Here in the Netherlands, most houses are (or soon will be) equiped with a smart meter for recording gas and electricity consumption. These meters come with some ‘smart’ ports that enable transmitting the energy consumption data to the utilities suppliers. Of couse, we want to have this data for ourselves as well. Why? Because We Can! Fortunately, one of the (physically) available ports is the P1 port through which it is possible to read data from the meter. The port has a RJ-11 connector and works with a standard serial protocol (IEC-62056-21 more precisely). All kinds of projects can be found on the web to build your own equipment to read the data coming out of this port. I choose the easy way out and just ordered me a ready-to-use cable with a RJ-11 connecter on one side and a USB connector on the other side (available online for about $20,-). The USB side contains some electronics like a pull-up resistor and inverter logics. To be able to do anything useful with the cable and the data, you of course need to atttach some kind of computer to the USB side. A cheap and easy option for that is to use a Raspberry Pi and that is exactly what I did. The end result looks like this (the blue circle indicates where the RJ-11 port is):

IMG_20200603_171016__01_LI (Small).jpg

Right above the blue circle in the picture there are two interesting terms printed: DSMR 4.0 and GPRS. The latter indicates on how the data is being transmitted to the utilities company - wirelessly with GPRS. The first is the name and version of the standard that describes the end-consumer (that's us!) P1 interface and stands for 'Dutch Smart Meter Requirements'. This standard has extensive documentation (latest version) and was very useful in making sense of the data.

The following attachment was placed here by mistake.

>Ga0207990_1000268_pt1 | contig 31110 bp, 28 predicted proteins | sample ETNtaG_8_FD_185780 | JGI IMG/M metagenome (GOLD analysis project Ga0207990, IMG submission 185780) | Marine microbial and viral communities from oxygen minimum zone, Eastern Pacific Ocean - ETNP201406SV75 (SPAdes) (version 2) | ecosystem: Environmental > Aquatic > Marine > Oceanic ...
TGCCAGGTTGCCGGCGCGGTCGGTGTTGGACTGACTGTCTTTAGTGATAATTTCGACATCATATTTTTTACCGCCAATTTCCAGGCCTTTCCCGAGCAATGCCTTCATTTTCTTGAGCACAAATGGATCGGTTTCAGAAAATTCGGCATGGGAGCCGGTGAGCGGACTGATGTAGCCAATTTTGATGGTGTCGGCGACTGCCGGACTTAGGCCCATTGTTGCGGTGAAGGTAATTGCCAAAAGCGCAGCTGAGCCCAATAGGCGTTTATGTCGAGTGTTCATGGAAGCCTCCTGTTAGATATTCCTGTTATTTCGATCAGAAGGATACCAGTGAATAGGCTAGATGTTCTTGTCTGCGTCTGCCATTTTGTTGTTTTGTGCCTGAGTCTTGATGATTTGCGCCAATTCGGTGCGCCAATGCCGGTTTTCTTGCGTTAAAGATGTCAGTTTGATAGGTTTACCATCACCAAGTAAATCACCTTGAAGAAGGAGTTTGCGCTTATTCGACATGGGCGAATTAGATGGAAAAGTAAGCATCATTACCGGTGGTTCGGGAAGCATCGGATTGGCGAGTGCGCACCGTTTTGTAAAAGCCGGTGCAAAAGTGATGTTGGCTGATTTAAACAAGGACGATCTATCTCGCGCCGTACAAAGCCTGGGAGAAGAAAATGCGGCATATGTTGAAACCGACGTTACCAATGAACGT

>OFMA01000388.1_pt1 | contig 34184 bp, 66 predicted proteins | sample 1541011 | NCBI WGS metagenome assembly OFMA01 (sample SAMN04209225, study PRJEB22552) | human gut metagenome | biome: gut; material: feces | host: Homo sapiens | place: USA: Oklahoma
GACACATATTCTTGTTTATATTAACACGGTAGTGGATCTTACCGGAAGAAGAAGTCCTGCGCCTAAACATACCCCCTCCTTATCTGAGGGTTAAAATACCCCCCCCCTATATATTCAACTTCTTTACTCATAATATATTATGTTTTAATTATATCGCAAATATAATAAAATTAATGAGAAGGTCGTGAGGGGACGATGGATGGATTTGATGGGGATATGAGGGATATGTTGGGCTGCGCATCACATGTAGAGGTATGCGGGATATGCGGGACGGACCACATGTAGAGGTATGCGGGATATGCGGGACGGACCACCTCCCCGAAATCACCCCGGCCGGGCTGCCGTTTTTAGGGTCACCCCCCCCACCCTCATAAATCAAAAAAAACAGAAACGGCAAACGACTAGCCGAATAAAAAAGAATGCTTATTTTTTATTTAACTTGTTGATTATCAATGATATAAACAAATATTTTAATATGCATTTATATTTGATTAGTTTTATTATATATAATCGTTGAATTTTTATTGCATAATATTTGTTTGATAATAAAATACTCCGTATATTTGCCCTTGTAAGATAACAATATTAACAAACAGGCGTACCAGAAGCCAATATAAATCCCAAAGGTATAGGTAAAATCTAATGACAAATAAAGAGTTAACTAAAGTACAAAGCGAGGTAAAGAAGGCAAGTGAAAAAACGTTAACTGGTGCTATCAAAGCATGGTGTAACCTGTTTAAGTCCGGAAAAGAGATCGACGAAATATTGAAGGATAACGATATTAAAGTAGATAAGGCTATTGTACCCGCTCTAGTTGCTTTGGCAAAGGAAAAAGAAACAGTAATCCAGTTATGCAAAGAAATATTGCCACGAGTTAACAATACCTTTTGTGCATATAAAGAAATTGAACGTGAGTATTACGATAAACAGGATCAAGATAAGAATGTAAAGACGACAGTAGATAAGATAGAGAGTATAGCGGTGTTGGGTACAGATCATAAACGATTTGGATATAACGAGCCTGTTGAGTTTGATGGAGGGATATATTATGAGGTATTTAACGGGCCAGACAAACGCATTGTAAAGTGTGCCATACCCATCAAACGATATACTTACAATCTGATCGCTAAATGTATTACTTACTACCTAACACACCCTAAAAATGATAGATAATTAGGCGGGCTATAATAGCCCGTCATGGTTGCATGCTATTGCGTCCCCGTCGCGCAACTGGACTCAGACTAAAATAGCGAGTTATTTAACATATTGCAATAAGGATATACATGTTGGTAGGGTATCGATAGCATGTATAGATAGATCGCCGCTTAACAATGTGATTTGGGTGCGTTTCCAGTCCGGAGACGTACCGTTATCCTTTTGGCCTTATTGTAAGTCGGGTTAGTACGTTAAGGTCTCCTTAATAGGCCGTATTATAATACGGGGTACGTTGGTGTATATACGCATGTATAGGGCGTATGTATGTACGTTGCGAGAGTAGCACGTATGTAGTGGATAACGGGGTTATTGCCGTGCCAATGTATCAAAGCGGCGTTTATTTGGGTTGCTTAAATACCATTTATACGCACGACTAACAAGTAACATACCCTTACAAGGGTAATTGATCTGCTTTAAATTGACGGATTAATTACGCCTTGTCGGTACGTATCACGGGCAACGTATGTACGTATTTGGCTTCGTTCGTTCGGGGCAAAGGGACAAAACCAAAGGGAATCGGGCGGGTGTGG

So, we have a smart meter wired up to a Raspberry Pi sending data in a well described protocol. Now what?
When I started looking at ways to read the data, I quickly found a lot of existing resources out there already. A lot of them were also using a Raspberry Pi for reading the data and most either used a Perl, Python or PHP (I even found a Ragel based C parser, ugh!) program for processing and MySql or PostgreSQL database for storage. As a Azure/.NET person, I could not settle for that of course, so I set upon a journey to write a C# program running on the Pi to read and parse the data and store it in a database running on Azure (which one exactly was still undecided). 

Preping the Pi

The easiest way to get .NET running on the Pi would probably be to get it to run Windows IoT Core. Unfortunately, it seems that development of the Raspberry Pi compatible version of this OS has come to a standstill and you need a very specific Technical Preview build for my specific Pi model (3B+). For me this did not end with a smooth running Raspberry Pi, so this was a no-go option. (There were some announcements around Windows IoT at Build, so we might get this working better in the future) Fortunately, since .NET core, we are capable of running .NET everywhere, so it can run on Linux and therefore by extension can run on a standard configured Raspberry Pi running Raspbian.
The .NET site ( has specific instructions for installing on Linux but it is not really clear on how to install exactly on Raspbian (the Raspberry Linux Debian 10 flavor) because the docs on the Linux page only describe the automated installation on a 64 bit environment. For the 32 bits version you need to install manually. For me the best way to get up-and-running was to use the steps described under the heading 'Install with bash automation' and then following the steps described in the 'Tip' section above on the same page (add the path to the ~/.bash_profile file). The end result:

pi-dotnet (Small).png



That's it for the introduction. In the next part I'll dive deeper into the program to get the data out of the meter. Let me know what you think in the comments below.


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